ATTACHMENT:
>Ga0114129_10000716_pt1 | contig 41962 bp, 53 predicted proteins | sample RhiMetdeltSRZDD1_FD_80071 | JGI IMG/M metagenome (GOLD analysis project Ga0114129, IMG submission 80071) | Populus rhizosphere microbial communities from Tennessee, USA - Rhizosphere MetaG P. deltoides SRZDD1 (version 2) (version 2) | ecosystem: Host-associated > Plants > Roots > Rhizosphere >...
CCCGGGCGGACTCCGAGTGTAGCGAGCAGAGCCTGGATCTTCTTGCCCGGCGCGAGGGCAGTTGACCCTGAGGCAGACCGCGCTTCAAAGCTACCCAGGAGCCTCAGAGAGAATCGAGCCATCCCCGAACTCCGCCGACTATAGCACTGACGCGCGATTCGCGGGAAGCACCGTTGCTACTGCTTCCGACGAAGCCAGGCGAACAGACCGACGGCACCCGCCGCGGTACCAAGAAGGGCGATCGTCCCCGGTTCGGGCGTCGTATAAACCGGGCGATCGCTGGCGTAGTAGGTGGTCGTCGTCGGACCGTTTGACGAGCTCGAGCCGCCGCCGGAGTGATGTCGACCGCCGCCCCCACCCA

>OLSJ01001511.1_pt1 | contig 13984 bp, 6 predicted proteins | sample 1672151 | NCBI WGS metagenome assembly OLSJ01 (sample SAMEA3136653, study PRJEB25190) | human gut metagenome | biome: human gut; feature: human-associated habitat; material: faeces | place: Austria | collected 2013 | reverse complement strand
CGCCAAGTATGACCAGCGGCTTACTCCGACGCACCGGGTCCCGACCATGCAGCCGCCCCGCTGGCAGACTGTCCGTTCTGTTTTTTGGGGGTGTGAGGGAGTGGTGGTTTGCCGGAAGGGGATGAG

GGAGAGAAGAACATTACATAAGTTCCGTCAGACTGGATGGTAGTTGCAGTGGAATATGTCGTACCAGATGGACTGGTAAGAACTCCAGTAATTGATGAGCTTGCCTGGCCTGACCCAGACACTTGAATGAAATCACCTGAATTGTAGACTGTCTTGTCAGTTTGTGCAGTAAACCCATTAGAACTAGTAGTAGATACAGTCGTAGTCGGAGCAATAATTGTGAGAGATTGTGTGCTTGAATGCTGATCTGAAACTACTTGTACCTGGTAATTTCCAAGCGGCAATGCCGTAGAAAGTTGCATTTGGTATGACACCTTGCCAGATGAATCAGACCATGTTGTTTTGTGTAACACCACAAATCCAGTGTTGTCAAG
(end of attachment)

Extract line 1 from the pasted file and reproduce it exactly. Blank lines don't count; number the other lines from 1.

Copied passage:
>Ga0114129_10000716_pt1 | contig 41962 bp, 53 predicted proteins | sample RhiMetdeltSRZDD1_FD_80071 | JGI IMG/M metagenome (GOLD analysis project Ga0114129, IMG submission 80071) | Populus rhizosphere microbial communities from Tennessee, USA - Rhizosphere MetaG P. deltoides SRZDD1 (version 2) (version 2) | ecosystem: Host-associated > Plants > Roots > Rhizosphere >...